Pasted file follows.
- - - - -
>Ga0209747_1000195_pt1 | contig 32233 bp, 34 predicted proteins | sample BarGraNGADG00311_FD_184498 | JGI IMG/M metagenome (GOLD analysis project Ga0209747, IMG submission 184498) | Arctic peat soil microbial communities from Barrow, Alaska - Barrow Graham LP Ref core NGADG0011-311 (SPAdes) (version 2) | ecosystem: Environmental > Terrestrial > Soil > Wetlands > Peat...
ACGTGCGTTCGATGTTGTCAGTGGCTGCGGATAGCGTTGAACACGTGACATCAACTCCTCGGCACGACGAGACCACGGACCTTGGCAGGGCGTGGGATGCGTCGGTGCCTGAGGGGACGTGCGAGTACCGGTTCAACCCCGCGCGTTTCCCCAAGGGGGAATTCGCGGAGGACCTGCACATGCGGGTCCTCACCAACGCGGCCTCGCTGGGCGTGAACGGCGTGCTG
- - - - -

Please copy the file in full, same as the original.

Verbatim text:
>Ga0209747_1000195_pt1 | contig 32233 bp, 34 predicted proteins | sample BarGraNGADG00311_FD_184498 | JGI IMG/M metagenome (GOLD analysis project Ga0209747, IMG submission 184498) | Arctic peat soil microbial communities from Barrow, Alaska - Barrow Graham LP Ref core NGADG0011-311 (SPAdes) (version 2) | ecosystem: Environmental > Terrestrial > Soil > Wetlands > Peat...
ACGTGCGTTCGATGTTGTCAGTGGCTGCGGATAGCGTTGAACACGTGACATCAACTCCTCGGCACGACGAGACCACGGACCTTGGCAGGGCGTGGGATGCGTCGGTGCCTGAGGGGACGTGCGAGTACCGGTTCAACCCCGCGCGTTTCCCCAAGGGGGAATTCGCGGAGGACCTGCACATGCGGGTCCTCACCAACGCGGCCTCGCTGGGCGTGAACGGCGTGCTG